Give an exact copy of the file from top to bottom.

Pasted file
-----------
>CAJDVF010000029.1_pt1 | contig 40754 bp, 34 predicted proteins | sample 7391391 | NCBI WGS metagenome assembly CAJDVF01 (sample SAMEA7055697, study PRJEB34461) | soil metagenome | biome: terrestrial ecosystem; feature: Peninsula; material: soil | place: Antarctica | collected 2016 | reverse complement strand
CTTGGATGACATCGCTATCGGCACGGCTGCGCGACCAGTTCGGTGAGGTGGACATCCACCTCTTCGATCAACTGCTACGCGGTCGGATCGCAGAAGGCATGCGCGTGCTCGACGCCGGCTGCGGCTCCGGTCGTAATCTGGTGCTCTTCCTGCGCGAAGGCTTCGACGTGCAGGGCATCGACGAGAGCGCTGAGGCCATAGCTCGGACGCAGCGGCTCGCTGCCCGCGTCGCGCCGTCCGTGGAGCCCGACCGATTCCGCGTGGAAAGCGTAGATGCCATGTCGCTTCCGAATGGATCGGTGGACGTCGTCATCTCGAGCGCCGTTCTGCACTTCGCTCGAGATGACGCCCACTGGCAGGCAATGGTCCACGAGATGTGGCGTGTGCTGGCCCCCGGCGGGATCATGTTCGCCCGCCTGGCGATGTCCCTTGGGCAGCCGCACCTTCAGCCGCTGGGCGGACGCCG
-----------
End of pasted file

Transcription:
>CAJDVF010000029.1_pt1 | contig 40754 bp, 34 predicted proteins | sample 7391391 | NCBI WGS metagenome assembly CAJDVF01 (sample SAMEA7055697, study PRJEB34461) | soil metagenome | biome: terrestrial ecosystem; feature: Peninsula; material: soil | place: Antarctica | collected 2016 | reverse complement strand
CTTGGATGACATCGCTATCGGCACGGCTGCGCGACCAGTTCGGTGAGGTGGACATCCACCTCTTCGATCAACTGCTACGCGGTCGGATCGCAGAAGGCATGCGCGTGCTCGACGCCGGCTGCGGCTCCGGTCGTAATCTGGTGCTCTTCCTGCGCGAAGGCTTCGACGTGCAGGGCATCGACGAGAGCGCTGAGGCCATAGCTCGGACGCAGCGGCTCGCTGCCCGCGTCGCGCCGTCCGTGGAGCCCGACCGATTCCGCGTGGAAAGCGTAGATGCCATGTCGCTTCCGAATGGATCGGTGGACGTCGTCATCTCGAGCGCCGTTCTGCACTTCGCTCGAGATGACGCCCACTGGCAGGCAATGGTCCACGAGATGTGGCGTGTGCTGGCCCCCGGCGGGATCATGTTCGCCCGCCTGGCGATGTCCCTTGGGCAGCCGCACCTTCAGCCGCTGGGCGGACGCCG